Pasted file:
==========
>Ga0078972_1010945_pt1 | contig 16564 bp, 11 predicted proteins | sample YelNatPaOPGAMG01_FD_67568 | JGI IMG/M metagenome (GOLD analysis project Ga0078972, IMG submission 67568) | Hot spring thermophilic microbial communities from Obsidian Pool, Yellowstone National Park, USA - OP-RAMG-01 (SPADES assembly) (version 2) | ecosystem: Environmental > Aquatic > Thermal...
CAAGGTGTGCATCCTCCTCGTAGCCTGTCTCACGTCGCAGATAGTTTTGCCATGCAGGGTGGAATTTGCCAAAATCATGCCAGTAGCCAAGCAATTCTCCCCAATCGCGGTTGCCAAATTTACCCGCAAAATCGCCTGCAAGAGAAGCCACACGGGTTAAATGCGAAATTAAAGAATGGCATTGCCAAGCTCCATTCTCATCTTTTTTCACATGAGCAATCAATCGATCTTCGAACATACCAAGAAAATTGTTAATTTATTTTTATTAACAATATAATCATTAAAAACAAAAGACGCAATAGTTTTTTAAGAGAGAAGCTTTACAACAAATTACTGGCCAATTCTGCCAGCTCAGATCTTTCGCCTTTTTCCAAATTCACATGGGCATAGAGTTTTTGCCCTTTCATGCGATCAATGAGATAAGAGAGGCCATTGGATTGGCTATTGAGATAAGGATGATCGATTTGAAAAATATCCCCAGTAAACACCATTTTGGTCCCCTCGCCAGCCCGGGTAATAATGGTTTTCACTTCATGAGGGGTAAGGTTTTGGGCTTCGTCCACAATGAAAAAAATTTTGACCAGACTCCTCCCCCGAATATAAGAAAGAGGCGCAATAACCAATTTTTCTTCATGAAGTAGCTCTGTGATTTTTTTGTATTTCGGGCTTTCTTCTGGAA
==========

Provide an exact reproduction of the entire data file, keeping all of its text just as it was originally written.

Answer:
>Ga0078972_1010945_pt1 | contig 16564 bp, 11 predicted proteins | sample YelNatPaOPGAMG01_FD_67568 | JGI IMG/M metagenome (GOLD analysis project Ga0078972, IMG submission 67568) | Hot spring thermophilic microbial communities from Obsidian Pool, Yellowstone National Park, USA - OP-RAMG-01 (SPADES assembly) (version 2) | ecosystem: Environmental > Aquatic > Thermal...
CAAGGTGTGCATCCTCCTCGTAGCCTGTCTCACGTCGCAGATAGTTTTGCCATGCAGGGTGGAATTTGCCAAAATCATGCCAGTAGCCAAGCAATTCTCCCCAATCGCGGTTGCCAAATTTACCCGCAAAATCGCCTGCAAGAGAAGCCACACGGGTTAAATGCGAAATTAAAGAATGGCATTGCCAAGCTCCATTCTCATCTTTTTTCACATGAGCAATCAATCGATCTTCGAACATACCAAGAAAATTGTTAATTTATTTTTATTAACAATATAATCATTAAAAACAAAAGACGCAATAGTTTTTTAAGAGAGAAGCTTTACAACAAATTACTGGCCAATTCTGCCAGCTCAGATCTTTCGCCTTTTTCCAAATTCACATGGGCATAGAGTTTTTGCCCTTTCATGCGATCAATGAGATAAGAGAGGCCATTGGATTGGCTATTGAGATAAGGATGATCGATTTGAAAAATATCCCCAGTAAACACCATTTTGGTCCCCTCGCCAGCCCGGGTAATAATGGTTTTCACTTCATGAGGGGTAAGGTTTTGGGCTTCGTCCACAATGAAAAAAATTTTGACCAGACTCCTCCCCCGAATATAAGAAAGAGGCGCAATAACCAATTTTTCTTCATGAAGTAGCTCTGTGATTTTTTTGTATTTCGGGCTTTCTTCTGGAA